What is it about?

Little research has been conducted into culturally rooted perceptions and experiences of academics in universities. This paper brings together different perspectives and considers the relevance of 'western' approaches to learning and teaching for educators and students in a Middle Eastern university.

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Why is it important?

There is little evidence of similar, collaborative work being conducted that offers personal insights into the experiences of academics who have been introduced to pedagogical principles from other very different cultures and expected to employ these with their own students. This paper highlights some of the successes and challenges associated with cross-cultural educational initiatives.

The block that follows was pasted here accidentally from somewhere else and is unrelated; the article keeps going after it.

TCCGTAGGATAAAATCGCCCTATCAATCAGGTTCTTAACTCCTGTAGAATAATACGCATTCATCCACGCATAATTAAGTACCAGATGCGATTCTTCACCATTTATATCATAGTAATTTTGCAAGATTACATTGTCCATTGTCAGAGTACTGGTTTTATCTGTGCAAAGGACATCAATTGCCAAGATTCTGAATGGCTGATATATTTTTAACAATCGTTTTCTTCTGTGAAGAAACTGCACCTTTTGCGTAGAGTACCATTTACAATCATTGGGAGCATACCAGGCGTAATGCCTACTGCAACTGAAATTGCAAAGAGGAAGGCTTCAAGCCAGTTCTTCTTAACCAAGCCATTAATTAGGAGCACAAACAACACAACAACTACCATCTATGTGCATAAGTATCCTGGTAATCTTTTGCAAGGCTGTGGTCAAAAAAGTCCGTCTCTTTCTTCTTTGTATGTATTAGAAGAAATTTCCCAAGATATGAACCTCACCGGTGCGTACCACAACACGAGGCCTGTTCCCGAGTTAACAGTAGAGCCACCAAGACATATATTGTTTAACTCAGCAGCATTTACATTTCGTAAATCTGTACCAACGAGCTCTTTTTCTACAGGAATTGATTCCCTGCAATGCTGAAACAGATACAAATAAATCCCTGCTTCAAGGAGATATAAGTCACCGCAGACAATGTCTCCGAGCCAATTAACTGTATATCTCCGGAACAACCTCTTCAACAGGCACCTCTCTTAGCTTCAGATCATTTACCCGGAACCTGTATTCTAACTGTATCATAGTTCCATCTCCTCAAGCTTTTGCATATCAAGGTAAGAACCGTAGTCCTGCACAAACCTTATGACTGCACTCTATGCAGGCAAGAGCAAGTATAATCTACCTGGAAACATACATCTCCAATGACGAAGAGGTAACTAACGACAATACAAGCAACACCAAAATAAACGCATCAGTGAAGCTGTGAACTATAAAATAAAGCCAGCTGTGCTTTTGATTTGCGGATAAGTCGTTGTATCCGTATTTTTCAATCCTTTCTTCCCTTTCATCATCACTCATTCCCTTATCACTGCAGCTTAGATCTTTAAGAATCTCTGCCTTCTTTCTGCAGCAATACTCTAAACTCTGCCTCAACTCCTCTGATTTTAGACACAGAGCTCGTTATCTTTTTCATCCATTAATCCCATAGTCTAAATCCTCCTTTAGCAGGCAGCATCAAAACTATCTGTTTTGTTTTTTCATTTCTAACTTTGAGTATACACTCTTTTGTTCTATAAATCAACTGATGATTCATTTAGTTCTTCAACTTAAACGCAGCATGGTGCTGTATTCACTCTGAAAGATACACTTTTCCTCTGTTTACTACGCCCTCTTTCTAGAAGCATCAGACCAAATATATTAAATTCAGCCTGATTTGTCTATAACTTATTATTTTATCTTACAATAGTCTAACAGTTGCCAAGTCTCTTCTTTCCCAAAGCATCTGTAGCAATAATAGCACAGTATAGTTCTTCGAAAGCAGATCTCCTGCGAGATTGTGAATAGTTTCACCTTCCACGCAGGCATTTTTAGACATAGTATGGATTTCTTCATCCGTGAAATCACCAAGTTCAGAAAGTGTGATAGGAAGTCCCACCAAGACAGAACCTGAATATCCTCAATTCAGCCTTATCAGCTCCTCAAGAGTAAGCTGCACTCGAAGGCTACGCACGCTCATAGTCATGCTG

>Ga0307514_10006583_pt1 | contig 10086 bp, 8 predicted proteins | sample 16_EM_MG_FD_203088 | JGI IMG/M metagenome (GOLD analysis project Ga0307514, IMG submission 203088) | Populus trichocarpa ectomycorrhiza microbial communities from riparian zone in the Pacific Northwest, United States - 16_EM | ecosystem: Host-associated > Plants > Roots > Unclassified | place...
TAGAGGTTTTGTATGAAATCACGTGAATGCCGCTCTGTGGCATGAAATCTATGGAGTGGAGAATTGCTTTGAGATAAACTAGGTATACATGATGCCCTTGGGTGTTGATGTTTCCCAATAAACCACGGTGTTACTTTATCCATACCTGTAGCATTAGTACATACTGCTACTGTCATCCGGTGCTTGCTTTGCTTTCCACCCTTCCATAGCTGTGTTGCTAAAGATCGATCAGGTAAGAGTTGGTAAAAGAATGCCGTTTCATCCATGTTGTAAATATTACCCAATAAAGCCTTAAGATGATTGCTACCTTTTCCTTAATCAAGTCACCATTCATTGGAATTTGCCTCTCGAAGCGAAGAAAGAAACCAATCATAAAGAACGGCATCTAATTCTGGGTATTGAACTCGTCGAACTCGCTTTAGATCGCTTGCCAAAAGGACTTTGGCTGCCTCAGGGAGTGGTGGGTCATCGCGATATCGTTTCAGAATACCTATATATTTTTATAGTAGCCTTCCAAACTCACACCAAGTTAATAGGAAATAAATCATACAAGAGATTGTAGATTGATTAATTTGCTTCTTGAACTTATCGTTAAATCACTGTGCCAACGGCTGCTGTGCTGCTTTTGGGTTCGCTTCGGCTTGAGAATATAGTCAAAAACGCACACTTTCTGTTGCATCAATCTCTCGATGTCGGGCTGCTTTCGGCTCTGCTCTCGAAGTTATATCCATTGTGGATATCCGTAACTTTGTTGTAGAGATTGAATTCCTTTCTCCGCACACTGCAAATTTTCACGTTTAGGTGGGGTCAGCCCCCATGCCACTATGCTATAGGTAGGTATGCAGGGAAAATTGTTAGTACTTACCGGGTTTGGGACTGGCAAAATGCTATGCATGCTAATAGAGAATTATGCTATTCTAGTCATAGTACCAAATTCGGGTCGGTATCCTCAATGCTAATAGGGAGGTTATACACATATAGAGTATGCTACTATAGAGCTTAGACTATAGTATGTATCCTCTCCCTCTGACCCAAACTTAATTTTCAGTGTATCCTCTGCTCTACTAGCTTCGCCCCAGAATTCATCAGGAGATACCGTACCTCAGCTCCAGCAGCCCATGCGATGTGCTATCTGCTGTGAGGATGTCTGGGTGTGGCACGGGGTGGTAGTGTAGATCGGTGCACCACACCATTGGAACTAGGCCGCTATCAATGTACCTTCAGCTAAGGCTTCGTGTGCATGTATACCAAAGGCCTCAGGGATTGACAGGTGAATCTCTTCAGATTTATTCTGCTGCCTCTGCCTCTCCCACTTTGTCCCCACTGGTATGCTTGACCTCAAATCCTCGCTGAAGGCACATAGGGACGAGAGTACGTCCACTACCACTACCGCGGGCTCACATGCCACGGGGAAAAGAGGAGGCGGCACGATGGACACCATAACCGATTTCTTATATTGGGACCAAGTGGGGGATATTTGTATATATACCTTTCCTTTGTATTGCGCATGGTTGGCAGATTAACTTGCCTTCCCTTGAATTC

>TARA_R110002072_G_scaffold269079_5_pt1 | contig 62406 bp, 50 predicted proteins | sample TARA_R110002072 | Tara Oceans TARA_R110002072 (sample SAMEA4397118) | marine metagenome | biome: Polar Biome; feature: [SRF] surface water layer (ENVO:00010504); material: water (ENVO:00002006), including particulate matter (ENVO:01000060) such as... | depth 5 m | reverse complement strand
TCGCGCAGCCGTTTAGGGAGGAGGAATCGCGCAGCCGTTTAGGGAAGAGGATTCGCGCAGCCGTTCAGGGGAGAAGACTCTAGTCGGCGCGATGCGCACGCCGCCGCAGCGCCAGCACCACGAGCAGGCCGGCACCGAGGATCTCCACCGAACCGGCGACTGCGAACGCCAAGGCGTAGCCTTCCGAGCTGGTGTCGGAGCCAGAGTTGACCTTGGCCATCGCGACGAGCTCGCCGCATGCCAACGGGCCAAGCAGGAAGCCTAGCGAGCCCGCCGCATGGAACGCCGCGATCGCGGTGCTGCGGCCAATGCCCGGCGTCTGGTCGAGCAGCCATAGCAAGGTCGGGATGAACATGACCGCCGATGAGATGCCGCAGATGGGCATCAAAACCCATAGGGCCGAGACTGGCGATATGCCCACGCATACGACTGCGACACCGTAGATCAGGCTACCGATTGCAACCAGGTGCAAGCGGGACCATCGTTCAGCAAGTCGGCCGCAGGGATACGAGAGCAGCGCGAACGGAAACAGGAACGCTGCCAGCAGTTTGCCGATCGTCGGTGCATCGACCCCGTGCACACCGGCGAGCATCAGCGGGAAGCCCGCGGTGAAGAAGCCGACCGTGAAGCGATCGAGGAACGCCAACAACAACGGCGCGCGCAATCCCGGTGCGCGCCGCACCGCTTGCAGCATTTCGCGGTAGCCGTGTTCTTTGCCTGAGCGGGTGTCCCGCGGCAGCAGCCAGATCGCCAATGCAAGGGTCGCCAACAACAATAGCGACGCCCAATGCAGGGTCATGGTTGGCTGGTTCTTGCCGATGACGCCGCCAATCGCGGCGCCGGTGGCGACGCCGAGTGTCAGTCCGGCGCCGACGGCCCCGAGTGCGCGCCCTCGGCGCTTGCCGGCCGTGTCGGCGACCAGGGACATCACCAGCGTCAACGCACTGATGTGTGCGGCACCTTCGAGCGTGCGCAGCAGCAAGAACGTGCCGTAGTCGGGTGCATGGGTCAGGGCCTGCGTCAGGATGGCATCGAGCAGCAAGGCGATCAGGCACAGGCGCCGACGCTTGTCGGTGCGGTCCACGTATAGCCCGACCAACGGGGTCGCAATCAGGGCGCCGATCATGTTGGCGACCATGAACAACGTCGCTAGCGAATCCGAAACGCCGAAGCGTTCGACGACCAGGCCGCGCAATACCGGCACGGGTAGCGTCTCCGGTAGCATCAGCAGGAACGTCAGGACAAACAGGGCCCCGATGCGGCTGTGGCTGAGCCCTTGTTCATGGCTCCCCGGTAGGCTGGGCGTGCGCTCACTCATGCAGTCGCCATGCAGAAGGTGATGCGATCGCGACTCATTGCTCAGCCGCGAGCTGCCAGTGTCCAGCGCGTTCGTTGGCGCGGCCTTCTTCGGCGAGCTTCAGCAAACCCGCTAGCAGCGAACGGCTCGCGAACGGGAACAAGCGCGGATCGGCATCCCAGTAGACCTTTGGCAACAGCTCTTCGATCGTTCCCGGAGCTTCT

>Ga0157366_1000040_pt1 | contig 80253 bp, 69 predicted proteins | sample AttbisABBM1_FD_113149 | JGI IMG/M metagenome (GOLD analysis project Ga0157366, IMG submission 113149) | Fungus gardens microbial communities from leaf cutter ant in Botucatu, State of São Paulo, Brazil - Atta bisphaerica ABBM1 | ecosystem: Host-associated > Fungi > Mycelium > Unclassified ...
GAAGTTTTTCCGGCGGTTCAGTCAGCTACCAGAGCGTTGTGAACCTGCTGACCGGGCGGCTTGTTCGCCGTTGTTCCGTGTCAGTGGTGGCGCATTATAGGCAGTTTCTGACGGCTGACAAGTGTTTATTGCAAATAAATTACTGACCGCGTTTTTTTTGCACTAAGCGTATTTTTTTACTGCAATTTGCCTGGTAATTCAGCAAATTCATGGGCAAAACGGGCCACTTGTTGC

As the British facilitator of a programme for educators in a university in the Kurdistan Region of Iraq, co-authoring this paper with some of the participants in the programme provided an invaluable opportunity to explore the differences and similarities in our experiences. I hope that sharing our perceptions more widely will encourage others to consider their own practice in similar cross-cultural encounters carefully. Working collaboratively in the writing of this paper has been hugely enjoyable and the benefit to my own practice has been significant.

Helen Goodall
Plymouth Marjon University

Read the Original

This page is a summary of: Bridging cultures: a programme of academic development in the Kurdistan Region of Iraq, Studies in Higher Education, January 2019, Taylor & Francis,
DOI: 10.1080/03075079.2018.1564261.
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